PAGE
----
[1] European Commission, “Delivering the European Green Deal,” Accessed on 16 October 2021.

[2] Ibid.

[3] Darren McCauley and Heffron Raphael, “Just transition: Integrating climate, energy and environmental justice,” Energy Policy 119 (2018): 1.

[4] Ibid.

[5] Gestore Servizi Energetici, “Assessment of the national and regional potential for the application of high-efficiency cogeneration and efficient heating,” December 2016: 65, Accessed on 16 October 2021.

[6] Ibid.: 53.

[7] Jules Scully, “Italy’s Terna outlines US$21bn grid investment plan to support renewables integration,” PVTECH, 8 July 2021, Accessed on 16 October 2021.

[8] Ibid.

[9] Ibid.

[10] Ibid.

[11] Rosaria Ciriminna et al., “Solar energy for Sicily’s remote islands: On the route from fossil to renewable energy,” International Journal of Sustainable Built Environment 5, no. 1 (2016): 132. Accessed on 16 October 2021.

[12] Ibid.: 134.

[13] Ibid.

[14] Ibid.: 135.

[15] Ibid.

[16] Ibid.

[17] Ibid.: 136.

[18] Ibid.

[19] Ibid.

[20] Aurora Velez, “How building the greenest campus in Italy has transformed Calabria,” Euronews, 5 July 2021, Accessed on 16 October 2021.

[21] Ibid.

[22] Ibid.

[23] Ibid.

[24] Salvatore Tatarella, “Environmental situation in Basilicata linked to oil extraction,” European Parliament, 2 October 2008. Accessed on 16 October 2021.

[25] Ibid.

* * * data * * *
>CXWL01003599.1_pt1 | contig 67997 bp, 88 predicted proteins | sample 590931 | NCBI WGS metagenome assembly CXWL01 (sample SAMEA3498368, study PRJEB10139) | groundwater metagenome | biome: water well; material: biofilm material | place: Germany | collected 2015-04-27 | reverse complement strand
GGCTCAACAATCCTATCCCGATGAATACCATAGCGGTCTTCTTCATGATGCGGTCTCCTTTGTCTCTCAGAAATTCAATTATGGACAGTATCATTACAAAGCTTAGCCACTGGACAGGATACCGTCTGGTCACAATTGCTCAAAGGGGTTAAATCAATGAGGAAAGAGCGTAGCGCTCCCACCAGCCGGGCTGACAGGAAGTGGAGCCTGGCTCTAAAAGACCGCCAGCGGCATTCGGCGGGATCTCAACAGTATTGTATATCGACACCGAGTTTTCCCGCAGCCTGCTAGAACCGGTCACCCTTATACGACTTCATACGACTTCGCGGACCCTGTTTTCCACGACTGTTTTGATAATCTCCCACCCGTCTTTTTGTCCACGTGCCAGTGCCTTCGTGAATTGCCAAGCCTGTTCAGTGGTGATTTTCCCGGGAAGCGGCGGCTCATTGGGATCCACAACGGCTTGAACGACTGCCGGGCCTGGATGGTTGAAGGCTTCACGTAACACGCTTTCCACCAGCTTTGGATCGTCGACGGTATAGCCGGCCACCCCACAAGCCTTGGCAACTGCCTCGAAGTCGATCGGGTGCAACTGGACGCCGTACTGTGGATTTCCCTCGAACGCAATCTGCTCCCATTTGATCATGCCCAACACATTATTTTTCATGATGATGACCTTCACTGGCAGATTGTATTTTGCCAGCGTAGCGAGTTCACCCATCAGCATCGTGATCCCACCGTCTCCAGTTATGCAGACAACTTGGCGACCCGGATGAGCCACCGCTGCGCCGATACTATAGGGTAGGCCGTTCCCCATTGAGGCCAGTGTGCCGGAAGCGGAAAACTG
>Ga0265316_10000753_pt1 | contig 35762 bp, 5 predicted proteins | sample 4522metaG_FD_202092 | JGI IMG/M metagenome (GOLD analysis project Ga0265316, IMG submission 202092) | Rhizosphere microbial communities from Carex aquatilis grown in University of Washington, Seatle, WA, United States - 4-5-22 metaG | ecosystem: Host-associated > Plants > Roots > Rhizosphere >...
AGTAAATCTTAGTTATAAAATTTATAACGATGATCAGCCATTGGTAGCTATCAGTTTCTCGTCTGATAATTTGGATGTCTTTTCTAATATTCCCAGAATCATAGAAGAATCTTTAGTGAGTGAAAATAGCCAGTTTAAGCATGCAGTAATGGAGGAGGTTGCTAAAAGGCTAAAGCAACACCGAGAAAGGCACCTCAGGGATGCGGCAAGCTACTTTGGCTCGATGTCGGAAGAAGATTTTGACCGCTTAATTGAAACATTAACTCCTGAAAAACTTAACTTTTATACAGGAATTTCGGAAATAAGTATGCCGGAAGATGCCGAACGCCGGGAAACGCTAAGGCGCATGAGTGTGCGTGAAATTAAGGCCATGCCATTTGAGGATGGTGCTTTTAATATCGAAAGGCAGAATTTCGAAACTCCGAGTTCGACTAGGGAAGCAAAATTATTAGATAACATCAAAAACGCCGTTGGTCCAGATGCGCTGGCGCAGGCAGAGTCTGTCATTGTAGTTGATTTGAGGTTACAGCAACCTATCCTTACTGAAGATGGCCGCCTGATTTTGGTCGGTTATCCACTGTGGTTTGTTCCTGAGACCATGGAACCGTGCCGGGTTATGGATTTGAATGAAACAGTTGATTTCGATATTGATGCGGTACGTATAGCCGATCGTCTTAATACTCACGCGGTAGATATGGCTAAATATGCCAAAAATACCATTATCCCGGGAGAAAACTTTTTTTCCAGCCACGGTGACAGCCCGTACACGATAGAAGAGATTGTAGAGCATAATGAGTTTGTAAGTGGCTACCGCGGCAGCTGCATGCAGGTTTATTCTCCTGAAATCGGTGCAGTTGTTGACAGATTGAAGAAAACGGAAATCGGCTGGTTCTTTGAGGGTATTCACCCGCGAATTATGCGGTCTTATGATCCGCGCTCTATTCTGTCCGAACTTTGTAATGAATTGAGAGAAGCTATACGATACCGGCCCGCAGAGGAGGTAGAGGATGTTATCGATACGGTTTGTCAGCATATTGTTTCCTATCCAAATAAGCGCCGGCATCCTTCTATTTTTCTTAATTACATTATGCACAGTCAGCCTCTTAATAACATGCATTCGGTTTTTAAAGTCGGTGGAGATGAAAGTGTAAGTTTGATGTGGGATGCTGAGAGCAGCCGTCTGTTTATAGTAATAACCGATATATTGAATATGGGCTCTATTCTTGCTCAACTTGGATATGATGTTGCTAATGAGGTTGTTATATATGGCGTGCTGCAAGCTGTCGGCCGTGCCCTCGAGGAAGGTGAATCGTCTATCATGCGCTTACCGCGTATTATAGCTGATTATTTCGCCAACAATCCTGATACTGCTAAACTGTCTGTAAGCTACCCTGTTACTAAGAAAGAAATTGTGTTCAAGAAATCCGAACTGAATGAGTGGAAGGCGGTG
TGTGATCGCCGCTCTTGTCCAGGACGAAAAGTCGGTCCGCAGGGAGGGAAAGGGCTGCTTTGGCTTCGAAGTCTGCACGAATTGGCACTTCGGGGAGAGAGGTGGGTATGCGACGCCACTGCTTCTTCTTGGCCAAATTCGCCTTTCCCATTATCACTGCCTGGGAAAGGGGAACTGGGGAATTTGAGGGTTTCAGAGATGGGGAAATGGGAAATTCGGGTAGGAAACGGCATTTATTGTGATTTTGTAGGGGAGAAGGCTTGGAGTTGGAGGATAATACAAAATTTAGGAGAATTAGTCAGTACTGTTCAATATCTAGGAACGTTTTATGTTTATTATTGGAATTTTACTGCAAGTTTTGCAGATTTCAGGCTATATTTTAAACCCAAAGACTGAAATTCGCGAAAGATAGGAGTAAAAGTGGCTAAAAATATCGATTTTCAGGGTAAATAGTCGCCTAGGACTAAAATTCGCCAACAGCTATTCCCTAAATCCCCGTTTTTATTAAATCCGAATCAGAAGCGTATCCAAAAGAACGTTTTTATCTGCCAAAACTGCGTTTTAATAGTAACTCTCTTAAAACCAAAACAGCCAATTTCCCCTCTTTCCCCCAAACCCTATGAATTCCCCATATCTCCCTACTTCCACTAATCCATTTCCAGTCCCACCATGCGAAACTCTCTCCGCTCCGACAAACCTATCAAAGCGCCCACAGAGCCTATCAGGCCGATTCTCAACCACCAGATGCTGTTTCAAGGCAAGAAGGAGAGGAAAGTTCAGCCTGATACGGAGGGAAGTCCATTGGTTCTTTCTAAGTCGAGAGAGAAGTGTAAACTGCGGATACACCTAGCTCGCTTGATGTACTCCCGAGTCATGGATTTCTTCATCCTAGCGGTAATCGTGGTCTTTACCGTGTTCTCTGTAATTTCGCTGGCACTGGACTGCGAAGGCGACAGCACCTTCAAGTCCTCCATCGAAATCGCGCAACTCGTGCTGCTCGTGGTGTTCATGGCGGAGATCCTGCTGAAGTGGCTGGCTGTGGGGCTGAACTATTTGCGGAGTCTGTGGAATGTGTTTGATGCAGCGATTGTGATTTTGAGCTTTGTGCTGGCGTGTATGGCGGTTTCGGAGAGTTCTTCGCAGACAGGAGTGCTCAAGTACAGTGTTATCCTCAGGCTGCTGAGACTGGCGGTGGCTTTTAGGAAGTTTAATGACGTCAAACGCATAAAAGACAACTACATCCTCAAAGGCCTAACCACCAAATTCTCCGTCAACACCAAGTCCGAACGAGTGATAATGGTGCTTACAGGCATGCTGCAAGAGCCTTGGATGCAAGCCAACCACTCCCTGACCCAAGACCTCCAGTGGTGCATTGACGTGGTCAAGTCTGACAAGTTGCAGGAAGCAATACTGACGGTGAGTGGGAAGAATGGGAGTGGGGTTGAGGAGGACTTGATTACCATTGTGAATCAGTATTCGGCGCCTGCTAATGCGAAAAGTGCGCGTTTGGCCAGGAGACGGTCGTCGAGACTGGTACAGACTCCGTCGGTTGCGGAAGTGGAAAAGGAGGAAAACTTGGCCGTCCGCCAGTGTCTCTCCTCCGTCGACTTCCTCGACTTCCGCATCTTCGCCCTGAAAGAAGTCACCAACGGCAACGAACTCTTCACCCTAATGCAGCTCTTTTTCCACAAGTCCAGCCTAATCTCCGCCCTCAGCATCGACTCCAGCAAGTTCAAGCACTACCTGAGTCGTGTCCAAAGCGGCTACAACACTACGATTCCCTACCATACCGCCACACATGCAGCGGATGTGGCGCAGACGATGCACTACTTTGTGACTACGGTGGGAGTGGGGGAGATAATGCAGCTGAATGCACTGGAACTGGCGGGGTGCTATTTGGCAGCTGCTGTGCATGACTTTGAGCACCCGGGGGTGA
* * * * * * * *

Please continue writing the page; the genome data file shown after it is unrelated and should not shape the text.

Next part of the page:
[26] Senatro Di Leo et al., “Contribution of the Basilicata region to decarbonisation of the energy system: results of a scenario analysis,” Renewable and Sustainable Energy Reviews, no. 138 (2021): 2, Accessed on 16 October 2021.

[27] Ibid.

[28] Ibid.

[29] Ibid.: 11.

[30] Ibid.

[31] Edison, “Edison invests 370 million euros in Campania in support of the country’s energy transition and sustainability,” 29 November 2019, Accessed on 16 October 2021.

[32] Ibid.

[33] Ibid.

[34] Cristina Moliner, Elisabetta Arato, and Filippo Marchelli, “Current Status of Energy Production from Solid Biomass in Southern Italy,” Energies 14, no. 9 (2021):  1-21. Accessed on 16 October 2021.

[35] Heather O’Brian, “Why Sardinia’s gas plans make little climate or economic sense,” Energy Monitor, 6 October 2020, Accessed on 16 October 2021.

[36] Ibid.

[37] Ibid.

[38] Leigh Collins, “Sardinia will become a net-zero island as soon as 2030 and this is how: Enel boss,” Recharge, 21 July 2021, Accessed on 16 October 2021.

[39] Ibid.

[40] Ibid.

[41] Salvatore Perri, “European funds and southern Italian regions: a critical view,” Telos, 26 June 2020. Accessed on 16 October 2021.

[42] Ilaria De Angelis, Guido de Blasio, and Lucia Rizzica, “Lost in Corruption. Evidence from EU Funding to Southern Italy,” Italian Economic Journal 6 (2020): 5-6. Accessed on 6 October 2021.

[43] Ibid.: 15-16.

Published by LA REGIONISTO

La Regionisto focuses on regional economic, political or cultural issues. Its aim is to enable everyone to deepen their curiosity for various regions of Europe and beyond, in a classic or fun way. We welcome articles written in any language and from any approach!